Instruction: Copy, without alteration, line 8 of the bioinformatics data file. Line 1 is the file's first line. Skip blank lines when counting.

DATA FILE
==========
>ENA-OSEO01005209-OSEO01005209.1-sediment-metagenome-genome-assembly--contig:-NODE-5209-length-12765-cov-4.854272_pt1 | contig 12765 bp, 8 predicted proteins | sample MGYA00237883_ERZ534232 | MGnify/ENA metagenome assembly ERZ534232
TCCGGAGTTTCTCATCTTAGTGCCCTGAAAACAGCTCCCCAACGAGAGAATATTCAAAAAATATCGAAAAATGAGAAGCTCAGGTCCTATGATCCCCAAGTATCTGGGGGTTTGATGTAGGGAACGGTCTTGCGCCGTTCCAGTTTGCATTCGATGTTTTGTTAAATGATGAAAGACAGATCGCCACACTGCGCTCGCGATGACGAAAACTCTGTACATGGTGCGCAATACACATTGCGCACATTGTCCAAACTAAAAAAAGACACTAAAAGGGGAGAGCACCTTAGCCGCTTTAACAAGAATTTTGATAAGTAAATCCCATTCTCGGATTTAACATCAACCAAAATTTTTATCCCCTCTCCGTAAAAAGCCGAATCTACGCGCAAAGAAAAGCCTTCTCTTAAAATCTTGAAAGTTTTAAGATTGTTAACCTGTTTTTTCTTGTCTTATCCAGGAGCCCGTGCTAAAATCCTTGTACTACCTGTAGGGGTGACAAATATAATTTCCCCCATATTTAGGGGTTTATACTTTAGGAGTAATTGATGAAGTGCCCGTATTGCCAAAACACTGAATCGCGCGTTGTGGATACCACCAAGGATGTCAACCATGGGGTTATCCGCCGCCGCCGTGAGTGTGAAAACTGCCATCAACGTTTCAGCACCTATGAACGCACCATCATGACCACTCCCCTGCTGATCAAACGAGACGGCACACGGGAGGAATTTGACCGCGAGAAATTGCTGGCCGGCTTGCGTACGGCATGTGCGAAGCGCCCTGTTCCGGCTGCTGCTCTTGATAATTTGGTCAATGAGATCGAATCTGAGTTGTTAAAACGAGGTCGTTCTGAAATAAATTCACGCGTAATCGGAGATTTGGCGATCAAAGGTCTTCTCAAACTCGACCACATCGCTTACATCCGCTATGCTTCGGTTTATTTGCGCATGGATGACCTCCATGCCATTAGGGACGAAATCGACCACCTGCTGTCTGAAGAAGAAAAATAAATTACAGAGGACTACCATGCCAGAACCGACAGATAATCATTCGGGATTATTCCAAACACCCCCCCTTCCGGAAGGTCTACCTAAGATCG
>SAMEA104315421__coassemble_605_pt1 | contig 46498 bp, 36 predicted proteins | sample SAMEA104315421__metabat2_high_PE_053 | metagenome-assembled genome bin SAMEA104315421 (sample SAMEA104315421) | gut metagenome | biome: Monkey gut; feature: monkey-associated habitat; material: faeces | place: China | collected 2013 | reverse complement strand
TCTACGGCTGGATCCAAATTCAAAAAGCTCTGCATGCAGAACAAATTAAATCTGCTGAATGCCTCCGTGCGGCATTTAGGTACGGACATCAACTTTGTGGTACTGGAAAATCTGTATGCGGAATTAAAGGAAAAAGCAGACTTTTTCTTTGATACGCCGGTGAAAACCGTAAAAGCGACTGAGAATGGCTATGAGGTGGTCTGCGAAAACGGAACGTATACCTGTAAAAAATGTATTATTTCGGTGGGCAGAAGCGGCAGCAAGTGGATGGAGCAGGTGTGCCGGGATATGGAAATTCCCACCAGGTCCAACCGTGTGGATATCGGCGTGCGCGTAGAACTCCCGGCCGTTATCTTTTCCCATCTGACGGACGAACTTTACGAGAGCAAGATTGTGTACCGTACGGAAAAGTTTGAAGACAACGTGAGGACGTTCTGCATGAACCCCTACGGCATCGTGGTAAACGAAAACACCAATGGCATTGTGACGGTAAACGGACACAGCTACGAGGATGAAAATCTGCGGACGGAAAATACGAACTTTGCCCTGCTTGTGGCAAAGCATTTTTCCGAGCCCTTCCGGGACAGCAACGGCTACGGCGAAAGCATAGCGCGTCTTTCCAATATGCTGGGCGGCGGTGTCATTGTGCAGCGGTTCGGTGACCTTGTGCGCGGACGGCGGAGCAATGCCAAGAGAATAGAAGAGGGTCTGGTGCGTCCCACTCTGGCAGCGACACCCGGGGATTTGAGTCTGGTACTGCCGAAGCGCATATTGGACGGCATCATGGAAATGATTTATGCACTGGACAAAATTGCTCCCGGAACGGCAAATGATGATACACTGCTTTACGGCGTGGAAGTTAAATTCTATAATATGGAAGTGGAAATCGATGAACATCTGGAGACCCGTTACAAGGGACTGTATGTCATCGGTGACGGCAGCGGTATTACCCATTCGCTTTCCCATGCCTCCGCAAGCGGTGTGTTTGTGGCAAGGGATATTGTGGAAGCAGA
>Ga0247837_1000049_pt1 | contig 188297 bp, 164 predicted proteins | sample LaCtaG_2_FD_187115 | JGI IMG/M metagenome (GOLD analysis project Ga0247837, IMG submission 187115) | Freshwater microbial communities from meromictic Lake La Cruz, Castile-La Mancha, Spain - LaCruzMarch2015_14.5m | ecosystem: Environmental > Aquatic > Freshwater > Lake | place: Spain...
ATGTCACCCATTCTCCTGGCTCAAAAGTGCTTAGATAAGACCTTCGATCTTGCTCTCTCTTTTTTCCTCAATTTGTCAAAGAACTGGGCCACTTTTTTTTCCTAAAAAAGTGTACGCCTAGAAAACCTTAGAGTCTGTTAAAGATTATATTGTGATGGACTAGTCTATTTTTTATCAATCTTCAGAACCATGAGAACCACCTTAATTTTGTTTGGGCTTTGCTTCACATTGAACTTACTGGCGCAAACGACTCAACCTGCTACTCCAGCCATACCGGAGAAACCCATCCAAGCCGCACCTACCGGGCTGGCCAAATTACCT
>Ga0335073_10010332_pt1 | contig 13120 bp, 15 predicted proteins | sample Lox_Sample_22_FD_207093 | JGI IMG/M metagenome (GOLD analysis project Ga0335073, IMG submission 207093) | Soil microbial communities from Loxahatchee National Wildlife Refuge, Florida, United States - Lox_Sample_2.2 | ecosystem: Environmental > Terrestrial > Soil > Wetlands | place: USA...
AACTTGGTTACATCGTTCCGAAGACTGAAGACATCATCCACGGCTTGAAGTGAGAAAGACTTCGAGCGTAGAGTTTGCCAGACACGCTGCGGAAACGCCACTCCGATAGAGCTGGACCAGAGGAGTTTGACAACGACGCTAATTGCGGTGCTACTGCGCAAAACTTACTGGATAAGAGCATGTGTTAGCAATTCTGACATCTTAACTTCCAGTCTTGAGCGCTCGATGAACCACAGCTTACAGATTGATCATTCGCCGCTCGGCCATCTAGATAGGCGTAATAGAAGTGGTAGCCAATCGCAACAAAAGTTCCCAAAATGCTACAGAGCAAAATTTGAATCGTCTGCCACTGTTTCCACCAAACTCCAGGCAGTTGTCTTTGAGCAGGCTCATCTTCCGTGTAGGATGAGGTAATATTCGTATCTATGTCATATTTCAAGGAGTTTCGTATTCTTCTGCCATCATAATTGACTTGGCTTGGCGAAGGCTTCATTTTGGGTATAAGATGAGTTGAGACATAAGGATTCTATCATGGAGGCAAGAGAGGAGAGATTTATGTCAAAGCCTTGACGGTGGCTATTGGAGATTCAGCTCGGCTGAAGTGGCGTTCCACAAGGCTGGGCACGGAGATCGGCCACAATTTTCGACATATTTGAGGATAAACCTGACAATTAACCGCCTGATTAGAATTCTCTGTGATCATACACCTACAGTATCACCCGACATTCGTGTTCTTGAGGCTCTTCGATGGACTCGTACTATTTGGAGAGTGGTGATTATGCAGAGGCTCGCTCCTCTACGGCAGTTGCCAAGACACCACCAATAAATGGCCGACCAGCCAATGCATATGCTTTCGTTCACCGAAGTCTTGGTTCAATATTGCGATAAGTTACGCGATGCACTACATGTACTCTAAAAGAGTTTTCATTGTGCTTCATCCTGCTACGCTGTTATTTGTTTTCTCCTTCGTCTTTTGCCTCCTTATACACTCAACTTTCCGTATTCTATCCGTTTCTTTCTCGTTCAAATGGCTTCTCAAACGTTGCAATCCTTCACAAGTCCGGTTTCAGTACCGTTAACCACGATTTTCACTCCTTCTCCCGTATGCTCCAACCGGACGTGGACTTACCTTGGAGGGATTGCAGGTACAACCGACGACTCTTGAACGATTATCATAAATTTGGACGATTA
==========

AACTTGGTTACATCGTTCCGAAGACTGAAGACATCATCCACGGCTTGAAGTGAGAAAGACTTCGAGCGTAGAGTTTGCCAGACACGCTGCGGAAACGCCACTCCGATAGAGCTGGACCAGAGGAGTTTGACAACGACGCTAATTGCGGTGCTACTGCGCAAAACTTACTGGATAAGAGCATGTGTTAGCAATTCTGACATCTTAACTTCCAGTCTTGAGCGCTCGATGAACCACAGCTTACAGATTGATCATTCGCCGCTCGGCCATCTAGATAGGCGTAATAGAAGTGGTAGCCAATCGCAACAAAAGTTCCCAAAATGCTACAGAGCAAAATTTGAATCGTCTGCCACTGTTTCCACCAAACTCCAGGCAGTTGTCTTTGAGCAGGCTCATCTTCCGTGTAGGATGAGGTAATATTCGTATCTATGTCATATTTCAAGGAGTTTCGTATTCTTCTGCCATCATAATTGACTTGGCTTGGCGAAGGCTTCATTTTGGGTATAAGATGAGTTGAGACATAAGGATTCTATCATGGAGGCAAGAGAGGAGAGATTTATGTCAAAGCCTTGACGGTGGCTATTGGAGATTCAGCTCGGCTGAAGTGGCGTTCCACAAGGCTGGGCACGGAGATCGGCCACAATTTTCGACATATTTGAGGATAAACCTGACAATTAACCGCCTGATTAGAATTCTCTGTGATCATACACCTACAGTATCACCCGACATTCGTGTTCTTGAGGCTCTTCGATGGACTCGTACTATTTGGAGAGTGGTGATTATGCAGAGGCTCGCTCCTCTACGGCAGTTGCCAAGACACCACCAATAAATGGCCGACCAGCCAATGCATATGCTTTCGTTCACCGAAGTCTTGGTTCAATATTGCGATAAGTTACGCGATGCACTACATGTACTCTAAAAGAGTTTTCATTGTGCTTCATCCTGCTACGCTGTTATTTGTTTTCTCCTTCGTCTTTTGCCTCCTTATACACTCAACTTTCCGTATTCTATCCGTTTCTTTCTCGTTCAAATGGCTTCTCAAACGTTGCAATCCTTCACAAGTCCGGTTTCAGTACCGTTAACCACGATTTTCACTCCTTCTCCCGTATGCTCCAACCGGACGTGGACTTACCTTGGAGGGATTGCAGGTACAACCGACGACTCTTGAACGATTATCATAAATTTGGACGATTA